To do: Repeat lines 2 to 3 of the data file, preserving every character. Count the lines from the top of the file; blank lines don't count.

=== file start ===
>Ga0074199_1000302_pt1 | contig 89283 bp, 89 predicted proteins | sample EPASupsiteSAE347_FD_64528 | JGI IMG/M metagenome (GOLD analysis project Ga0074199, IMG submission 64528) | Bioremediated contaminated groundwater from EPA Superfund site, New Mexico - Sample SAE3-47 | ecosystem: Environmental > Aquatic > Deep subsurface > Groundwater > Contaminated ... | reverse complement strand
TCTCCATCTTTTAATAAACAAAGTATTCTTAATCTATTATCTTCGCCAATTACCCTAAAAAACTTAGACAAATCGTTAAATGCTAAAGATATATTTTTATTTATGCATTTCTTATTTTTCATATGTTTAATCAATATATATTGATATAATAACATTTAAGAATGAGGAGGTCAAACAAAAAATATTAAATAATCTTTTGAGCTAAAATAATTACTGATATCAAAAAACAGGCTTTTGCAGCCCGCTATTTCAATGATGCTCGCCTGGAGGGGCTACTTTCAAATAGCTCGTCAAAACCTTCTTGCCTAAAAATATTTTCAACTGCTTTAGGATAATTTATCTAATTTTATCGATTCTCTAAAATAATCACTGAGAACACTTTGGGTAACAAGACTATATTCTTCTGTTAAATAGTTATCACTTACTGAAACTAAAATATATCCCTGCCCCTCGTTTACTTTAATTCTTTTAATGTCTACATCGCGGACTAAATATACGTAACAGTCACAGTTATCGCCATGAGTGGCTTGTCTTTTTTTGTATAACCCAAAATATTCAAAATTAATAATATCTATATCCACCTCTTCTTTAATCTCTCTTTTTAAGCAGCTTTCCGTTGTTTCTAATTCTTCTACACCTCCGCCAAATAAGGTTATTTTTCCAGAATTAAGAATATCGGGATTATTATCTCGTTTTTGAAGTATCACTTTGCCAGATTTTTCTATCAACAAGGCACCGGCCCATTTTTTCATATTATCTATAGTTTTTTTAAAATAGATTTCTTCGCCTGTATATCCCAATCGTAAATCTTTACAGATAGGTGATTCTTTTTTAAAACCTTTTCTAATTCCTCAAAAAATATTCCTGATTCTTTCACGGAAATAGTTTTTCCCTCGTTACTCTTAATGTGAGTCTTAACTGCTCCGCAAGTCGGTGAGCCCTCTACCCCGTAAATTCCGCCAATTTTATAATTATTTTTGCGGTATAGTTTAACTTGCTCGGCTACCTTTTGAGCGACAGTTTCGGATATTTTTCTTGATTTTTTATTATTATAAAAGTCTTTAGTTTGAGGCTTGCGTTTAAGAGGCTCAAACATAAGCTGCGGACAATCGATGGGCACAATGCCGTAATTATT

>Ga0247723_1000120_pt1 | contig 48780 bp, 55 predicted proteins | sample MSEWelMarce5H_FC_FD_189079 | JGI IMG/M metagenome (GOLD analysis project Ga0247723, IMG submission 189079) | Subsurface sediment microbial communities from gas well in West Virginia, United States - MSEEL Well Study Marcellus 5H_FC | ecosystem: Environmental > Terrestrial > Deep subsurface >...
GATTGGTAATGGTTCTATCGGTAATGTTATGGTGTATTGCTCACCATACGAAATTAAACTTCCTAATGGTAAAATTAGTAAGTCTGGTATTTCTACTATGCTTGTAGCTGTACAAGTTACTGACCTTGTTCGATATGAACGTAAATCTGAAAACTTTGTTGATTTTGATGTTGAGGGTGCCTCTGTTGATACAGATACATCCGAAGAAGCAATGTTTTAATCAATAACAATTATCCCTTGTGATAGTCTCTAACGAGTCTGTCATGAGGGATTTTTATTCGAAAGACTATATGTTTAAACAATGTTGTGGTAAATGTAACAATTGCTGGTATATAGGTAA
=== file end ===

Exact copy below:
TCTCCATCTTTTAATAAACAAAGTATTCTTAATCTATTATCTTCGCCAATTACCCTAAAAAACTTAGACAAATCGTTAAATGCTAAAGATATATTTTTATTTATGCATTTCTTATTTTTCATATGTTTAATCAATATATATTGATATAATAACATTTAAGAATGAGGAGGTCAAACAAAAAATATTAAATAATCTTTTGAGCTAAAATAATTACTGATATCAAAAAACAGGCTTTTGCAGCCCGCTATTTCAATGATGCTCGCCTGGAGGGGCTACTTTCAAATAGCTCGTCAAAACCTTCTTGCCTAAAAATATTTTCAACTGCTTTAGGATAATTTATCTAATTTTATCGATTCTCTAAAATAATCACTGAGAACACTTTGGGTAACAAGACTATATTCTTCTGTTAAATAGTTATCACTTACTGAAACTAAAATATATCCCTGCCCCTCGTTTACTTTAATTCTTTTAATGTCTACATCGCGGACTAAATATACGTAACAGTCACAGTTATCGCCATGAGTGGCTTGTCTTTTTTTGTATAACCCAAAATATTCAAAATTAATAATATCTATATCCACCTCTTCTTTAATCTCTCTTTTTAAGCAGCTTTCCGTTGTTTCTAATTCTTCTACACCTCCGCCAAATAAGGTTATTTTTCCAGAATTAAGAATATCGGGATTATTATCTCGTTTTTGAAGTATCACTTTGCCAGATTTTTCTATCAACAAGGCACCGGCCCATTTTTTCATATTATCTATAGTTTTTTTAAAATAGATTTCTTCGCCTGTATATCCCAATCGTAAATCTTTACAGATAGGTGATTCTTTTTTAAAACCTTTTCTAATTCCTCAAAAAATATTCCTGATTCTTTCACGGAAATAGTTTTTCCCTCGTTACTCTTAATGTGAGTCTTAACTGCTCCGCAAGTCGGTGAGCCCTCTACCCCGTAAATTCCGCCAATTTTATAATTATTTTTGCGGTATAGTTTAACTTGCTCGGCTACCTTTTGAGCGACAGTTTCGGATATTTTTCTTGATTTTTTATTATTATAAAAGTCTTTAGTTTGAGGCTTGCGTTTAAGAGGCTCAAACATAAGCTGCGGACAATCGATGGGCACAATGCCGTAATTATT

>Ga0247723_1000120_pt1 | contig 48780 bp, 55 predicted proteins | sample MSEWelMarce5H_FC_FD_189079 | JGI IMG/M metagenome (GOLD analysis project Ga0247723, IMG submission 189079) | Subsurface sediment microbial communities from gas well in West Virginia, United States - MSEEL Well Study Marcellus 5H_FC | ecosystem: Environmental > Terrestrial > Deep subsurface >...